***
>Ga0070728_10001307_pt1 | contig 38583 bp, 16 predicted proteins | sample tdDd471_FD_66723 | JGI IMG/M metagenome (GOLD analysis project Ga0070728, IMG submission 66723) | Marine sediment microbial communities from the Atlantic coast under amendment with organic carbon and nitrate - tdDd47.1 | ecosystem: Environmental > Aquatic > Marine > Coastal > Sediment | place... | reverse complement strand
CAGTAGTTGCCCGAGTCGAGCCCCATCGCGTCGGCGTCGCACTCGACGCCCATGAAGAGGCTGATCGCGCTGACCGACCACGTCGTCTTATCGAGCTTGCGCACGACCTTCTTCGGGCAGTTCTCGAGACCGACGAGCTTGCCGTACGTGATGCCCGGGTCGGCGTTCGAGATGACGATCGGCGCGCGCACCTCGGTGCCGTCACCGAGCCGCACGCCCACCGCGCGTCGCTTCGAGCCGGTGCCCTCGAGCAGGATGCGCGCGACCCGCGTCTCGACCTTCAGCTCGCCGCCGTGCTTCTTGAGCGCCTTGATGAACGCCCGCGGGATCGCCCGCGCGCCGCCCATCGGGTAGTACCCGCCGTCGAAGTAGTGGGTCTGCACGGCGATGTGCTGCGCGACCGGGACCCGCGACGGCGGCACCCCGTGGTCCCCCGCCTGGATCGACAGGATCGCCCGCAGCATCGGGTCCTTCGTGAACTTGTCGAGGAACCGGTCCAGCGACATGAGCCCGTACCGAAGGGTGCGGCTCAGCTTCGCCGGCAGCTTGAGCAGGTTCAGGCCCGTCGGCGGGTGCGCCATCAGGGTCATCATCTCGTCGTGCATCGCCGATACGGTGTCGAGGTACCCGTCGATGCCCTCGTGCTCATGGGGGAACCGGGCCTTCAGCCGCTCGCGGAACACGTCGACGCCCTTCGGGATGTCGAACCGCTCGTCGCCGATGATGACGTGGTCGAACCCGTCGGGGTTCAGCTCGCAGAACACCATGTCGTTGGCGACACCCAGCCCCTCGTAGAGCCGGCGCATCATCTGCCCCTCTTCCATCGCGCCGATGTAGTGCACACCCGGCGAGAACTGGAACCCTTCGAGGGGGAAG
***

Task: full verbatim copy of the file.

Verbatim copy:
>Ga0070728_10001307_pt1 | contig 38583 bp, 16 predicted proteins | sample tdDd471_FD_66723 | JGI IMG/M metagenome (GOLD analysis project Ga0070728, IMG submission 66723) | Marine sediment microbial communities from the Atlantic coast under amendment with organic carbon and nitrate - tdDd47.1 | ecosystem: Environmental > Aquatic > Marine > Coastal > Sediment | place... | reverse complement strand
CAGTAGTTGCCCGAGTCGAGCCCCATCGCGTCGGCGTCGCACTCGACGCCCATGAAGAGGCTGATCGCGCTGACCGACCACGTCGTCTTATCGAGCTTGCGCACGACCTTCTTCGGGCAGTTCTCGAGACCGACGAGCTTGCCGTACGTGATGCCCGGGTCGGCGTTCGAGATGACGATCGGCGCGCGCACCTCGGTGCCGTCACCGAGCCGCACGCCCACCGCGCGTCGCTTCGAGCCGGTGCCCTCGAGCAGGATGCGCGCGACCCGCGTCTCGACCTTCAGCTCGCCGCCGTGCTTCTTGAGCGCCTTGATGAACGCCCGCGGGATCGCCCGCGCGCCGCCCATCGGGTAGTACCCGCCGTCGAAGTAGTGGGTCTGCACGGCGATGTGCTGCGCGACCGGGACCCGCGACGGCGGCACCCCGTGGTCCCCCGCCTGGATCGACAGGATCGCCCGCAGCATCGGGTCCTTCGTGAACTTGTCGAGGAACCGGTCCAGCGACATGAGCCCGTACCGAAGGGTGCGGCTCAGCTTCGCCGGCAGCTTGAGCAGGTTCAGGCCCGTCGGCGGGTGCGCCATCAGGGTCATCATCTCGTCGTGCATCGCCGATACGGTGTCGAGGTACCCGTCGATGCCCTCGTGCTCATGGGGGAACCGGGCCTTCAGCCGCTCGCGGAACACGTCGACGCCCTTCGGGATGTCGAACCGCTCGTCGCCGATGATGACGTGGTCGAACCCGTCGGGGTTCAGCTCGCAGAACACCATGTCGTTGGCGACACCCAGCCCCTCGTAGAGCCGGCGCATCATCTGCCCCTCTTCCATCGCGCCGATGTAGTGCACACCCGGCGAGAACTGGAACCCTTCGAGGGGGAAG